And they aced their media screen test by getting all apocalyptic and angry -- again far out of proportion to the mainstream -- in voting for Cruz (28 percent of the vote) and runner-up Trump (24 percent).  Establishment hope Marco Rubio was a respectable and surprisingly strong third (23 percent), with other establishment candidates left in the dust, or more likely a fallow corn field somewhere between Davenport and Des Moines. (Carson faded to a distant fourth with 9 percent, while one-time nomination shoo-in Jeb Bush got a paltry 3 percent.)
Which begs the big question: Will Cruz similarly be consigned to the dust bin of history, as were past caucus winners, or are we looking at what is a watershed moment?  Or perhaps a watercloset moment?
Some pretty troubling Republicans have run for president, but Ted Cruz really scares me because he seems incapable of -- no, make that is incapable of -- showing compassion, and because he is so bereft of anything resembling empathy, or what his evangelical pals might call grace, and is truly dangerous.  
This is someone who as solicitor general of Texas refused to let go a young man sentenced to 16 years in prison for time served for a theft when it was found prosecutors had incorrectly applied an habitual offender law.  Cruz took the case to the Supreme Court to keep the man in prison for the full 16 years.  He lost.  And earlier as a clerk to Supreme Court Chief Justice William H. Rehnquist was obsessed with capital punishment.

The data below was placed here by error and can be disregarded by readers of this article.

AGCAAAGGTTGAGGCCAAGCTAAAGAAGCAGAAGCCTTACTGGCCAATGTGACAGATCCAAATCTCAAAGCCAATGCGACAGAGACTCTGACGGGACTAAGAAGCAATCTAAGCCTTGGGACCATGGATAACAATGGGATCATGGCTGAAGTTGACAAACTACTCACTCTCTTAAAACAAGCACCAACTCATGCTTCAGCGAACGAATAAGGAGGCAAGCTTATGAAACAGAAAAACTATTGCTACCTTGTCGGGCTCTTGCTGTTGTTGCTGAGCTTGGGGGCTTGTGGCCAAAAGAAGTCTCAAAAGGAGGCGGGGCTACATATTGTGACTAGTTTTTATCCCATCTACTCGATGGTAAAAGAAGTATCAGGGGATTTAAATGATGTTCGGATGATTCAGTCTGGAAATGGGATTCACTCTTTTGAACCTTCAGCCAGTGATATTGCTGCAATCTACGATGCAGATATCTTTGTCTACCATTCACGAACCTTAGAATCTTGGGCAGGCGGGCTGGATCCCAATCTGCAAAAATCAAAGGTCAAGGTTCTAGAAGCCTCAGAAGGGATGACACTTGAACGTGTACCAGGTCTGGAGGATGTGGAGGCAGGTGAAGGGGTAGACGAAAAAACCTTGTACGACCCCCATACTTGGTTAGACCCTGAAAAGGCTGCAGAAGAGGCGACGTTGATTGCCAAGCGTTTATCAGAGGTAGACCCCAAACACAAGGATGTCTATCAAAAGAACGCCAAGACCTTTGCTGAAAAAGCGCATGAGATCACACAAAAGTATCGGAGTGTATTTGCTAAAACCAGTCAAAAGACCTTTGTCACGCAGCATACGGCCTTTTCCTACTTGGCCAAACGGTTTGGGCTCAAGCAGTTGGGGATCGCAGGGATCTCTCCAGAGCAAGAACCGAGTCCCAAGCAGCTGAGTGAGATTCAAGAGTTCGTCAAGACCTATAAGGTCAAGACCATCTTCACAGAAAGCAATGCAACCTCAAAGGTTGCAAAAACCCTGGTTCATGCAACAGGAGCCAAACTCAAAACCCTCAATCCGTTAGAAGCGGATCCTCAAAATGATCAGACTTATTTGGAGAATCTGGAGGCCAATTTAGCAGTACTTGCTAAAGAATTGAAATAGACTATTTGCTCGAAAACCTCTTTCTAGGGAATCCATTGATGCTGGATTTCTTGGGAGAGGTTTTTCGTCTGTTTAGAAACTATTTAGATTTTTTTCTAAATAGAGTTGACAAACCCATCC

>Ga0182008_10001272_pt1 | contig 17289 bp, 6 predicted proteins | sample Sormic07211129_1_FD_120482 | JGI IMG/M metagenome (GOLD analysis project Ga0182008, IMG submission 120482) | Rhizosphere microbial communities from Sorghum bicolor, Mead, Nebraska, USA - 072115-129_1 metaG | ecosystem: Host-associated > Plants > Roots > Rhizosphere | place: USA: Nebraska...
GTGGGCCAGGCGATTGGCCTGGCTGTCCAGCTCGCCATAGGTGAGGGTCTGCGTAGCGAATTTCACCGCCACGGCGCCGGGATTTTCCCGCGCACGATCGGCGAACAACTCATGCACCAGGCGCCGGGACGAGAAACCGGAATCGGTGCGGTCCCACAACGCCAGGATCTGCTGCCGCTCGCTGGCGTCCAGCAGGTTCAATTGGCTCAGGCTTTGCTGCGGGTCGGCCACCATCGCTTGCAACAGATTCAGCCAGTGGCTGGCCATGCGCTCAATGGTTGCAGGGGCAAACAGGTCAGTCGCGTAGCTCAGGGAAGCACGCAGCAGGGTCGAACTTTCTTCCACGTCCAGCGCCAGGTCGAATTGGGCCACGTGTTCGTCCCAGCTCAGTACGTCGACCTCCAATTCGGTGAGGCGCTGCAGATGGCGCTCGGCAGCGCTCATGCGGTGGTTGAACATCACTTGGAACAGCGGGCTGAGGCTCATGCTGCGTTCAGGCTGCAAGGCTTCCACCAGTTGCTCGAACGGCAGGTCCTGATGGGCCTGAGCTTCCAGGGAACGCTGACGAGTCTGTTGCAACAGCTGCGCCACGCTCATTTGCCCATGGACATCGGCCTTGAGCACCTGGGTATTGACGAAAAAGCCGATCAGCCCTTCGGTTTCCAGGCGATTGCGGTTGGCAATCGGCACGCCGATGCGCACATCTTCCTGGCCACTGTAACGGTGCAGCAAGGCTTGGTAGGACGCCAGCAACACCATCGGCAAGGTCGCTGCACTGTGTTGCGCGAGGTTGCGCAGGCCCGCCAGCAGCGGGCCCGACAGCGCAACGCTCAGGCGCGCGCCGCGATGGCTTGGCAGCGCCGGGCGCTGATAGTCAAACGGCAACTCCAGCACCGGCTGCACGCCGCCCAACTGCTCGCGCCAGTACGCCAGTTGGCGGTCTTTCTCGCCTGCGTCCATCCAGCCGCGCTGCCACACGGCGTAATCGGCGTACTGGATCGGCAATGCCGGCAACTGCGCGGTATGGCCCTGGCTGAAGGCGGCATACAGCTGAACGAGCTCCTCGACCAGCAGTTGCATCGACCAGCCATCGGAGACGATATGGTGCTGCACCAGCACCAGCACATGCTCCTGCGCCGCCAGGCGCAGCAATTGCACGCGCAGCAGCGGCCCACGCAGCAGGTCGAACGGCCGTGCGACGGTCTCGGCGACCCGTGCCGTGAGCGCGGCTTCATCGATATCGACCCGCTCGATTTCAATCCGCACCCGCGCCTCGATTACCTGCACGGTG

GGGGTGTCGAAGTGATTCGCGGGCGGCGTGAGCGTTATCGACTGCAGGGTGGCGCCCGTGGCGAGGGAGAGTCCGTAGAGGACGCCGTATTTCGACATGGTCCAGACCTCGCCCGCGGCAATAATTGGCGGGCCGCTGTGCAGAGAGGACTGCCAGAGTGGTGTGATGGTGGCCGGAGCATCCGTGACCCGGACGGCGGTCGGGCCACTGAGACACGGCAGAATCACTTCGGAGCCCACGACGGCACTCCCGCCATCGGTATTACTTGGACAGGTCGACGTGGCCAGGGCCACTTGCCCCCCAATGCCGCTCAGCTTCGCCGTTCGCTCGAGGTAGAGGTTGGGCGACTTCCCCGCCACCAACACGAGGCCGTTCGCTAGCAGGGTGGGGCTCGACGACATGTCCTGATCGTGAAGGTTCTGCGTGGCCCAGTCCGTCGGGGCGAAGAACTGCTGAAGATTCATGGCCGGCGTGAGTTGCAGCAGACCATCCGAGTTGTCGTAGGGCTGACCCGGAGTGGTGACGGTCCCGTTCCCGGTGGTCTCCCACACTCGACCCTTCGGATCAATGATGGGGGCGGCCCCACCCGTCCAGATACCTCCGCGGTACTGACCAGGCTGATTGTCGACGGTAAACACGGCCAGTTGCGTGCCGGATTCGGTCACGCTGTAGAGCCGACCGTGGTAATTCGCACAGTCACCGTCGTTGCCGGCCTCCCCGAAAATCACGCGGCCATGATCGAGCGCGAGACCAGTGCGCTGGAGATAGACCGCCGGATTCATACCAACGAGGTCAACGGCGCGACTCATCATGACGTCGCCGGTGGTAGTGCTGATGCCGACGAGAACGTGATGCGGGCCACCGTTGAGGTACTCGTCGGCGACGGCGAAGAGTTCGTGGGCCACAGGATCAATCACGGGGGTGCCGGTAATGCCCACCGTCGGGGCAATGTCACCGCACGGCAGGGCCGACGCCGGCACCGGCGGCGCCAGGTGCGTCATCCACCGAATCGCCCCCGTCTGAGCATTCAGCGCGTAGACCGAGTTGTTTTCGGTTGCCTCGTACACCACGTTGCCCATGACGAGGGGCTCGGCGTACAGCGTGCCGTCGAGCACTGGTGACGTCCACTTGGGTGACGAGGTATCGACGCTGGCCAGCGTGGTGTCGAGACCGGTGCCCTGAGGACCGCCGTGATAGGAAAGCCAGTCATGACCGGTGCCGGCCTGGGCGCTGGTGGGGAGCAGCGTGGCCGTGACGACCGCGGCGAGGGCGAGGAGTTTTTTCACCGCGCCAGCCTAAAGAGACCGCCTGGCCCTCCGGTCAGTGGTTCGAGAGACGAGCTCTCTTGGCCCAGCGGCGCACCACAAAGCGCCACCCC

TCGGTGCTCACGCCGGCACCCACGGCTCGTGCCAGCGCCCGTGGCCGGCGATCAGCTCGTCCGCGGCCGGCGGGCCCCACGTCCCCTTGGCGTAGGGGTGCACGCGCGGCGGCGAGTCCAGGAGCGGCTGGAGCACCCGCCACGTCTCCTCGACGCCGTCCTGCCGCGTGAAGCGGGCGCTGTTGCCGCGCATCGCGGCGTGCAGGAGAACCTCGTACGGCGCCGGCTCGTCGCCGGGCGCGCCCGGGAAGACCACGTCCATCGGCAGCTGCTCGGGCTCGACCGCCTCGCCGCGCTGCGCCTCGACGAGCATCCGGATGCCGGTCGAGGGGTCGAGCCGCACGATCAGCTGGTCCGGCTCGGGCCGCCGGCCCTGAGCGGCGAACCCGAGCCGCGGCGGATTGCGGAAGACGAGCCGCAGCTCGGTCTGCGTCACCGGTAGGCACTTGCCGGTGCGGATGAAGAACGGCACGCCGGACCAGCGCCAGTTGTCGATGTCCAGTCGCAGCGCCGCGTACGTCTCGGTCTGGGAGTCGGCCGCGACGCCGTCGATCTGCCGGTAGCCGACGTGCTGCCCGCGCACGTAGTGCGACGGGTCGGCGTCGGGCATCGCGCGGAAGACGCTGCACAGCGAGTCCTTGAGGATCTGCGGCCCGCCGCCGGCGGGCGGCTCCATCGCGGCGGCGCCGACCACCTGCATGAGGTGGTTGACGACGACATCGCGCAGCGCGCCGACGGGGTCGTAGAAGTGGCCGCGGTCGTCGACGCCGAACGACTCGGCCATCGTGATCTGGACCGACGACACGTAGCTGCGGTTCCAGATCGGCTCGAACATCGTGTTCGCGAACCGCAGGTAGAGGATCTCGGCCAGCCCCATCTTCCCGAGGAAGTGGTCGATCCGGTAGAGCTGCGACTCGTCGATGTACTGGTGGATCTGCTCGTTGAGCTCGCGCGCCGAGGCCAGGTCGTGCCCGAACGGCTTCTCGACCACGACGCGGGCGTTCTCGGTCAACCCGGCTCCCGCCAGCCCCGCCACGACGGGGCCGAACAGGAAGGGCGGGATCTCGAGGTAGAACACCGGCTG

So is Cruz's Iowa victory a sign of things to come? 
Did Trump crap out because of his decision to skip last week's Republican debate because of a feud with Megyn Kelly and Fox News, or did the pollsters really screw up? 
The answers to all three are probably "no" because, lest we forget, Trump leads the field by a country mile in New Hampshire, which votes next Tuesday, Cruz's support in Iowa was bolstered by the inordinate number of evangelicals who seem to have dropped the concept of grace from their spiritual kit bags, and most of the polls were within hailing distance of being correct. 
On the Democratic side, Iowans have been as predictable as ethanol subsidies.  Eight of the last 10 winners were the eventual nominees, and one of the two who was not was a favorite son (Tom Harkin in 1992).
Bernie Sanders (49.6 percent) has hypothetically altered the race by more or less tying Hillary Clinton (49.9 percent) by virtue of his army of young foot soldiers.  He will win the New Hampshire primary and raise inevitable questions about whether Clinton is doomed to suffer the same fate she did in 2008 when Barack Obama came from behind to win Iowa.  (Can you say Groundhog Day, which today happens to be?)  But Clinton surely is relieved to have escaped with a tie, remains much better positioned for the long haul despite underperforming in Iowa, will regain momentum and win the nomination. 
And before Sanders supporters get too giddy, consider that he did not do particularly well in Iowa. The state was tailor made for him: Very liberal on the Democratic side and overwhelmingly white, yet all he could manage was a tie. 
In the meantime, we can revel in the contrast between the Republican and Democratic campaigns.  And the hateful Trump being caught in the pincers of Cruz and Rubio.
The Republican tilt is a mean, dreary and issues-free affair filled with posturing, while progressives should delight in how Sanders and Clinton are energizing the Democratic Party with their substantive -- and I daresay perhaps even transformative -- clashes on the issues, putting it in much better shape for the general election and another presidency.

© 2015-2016 SHAUN D. MULLEN.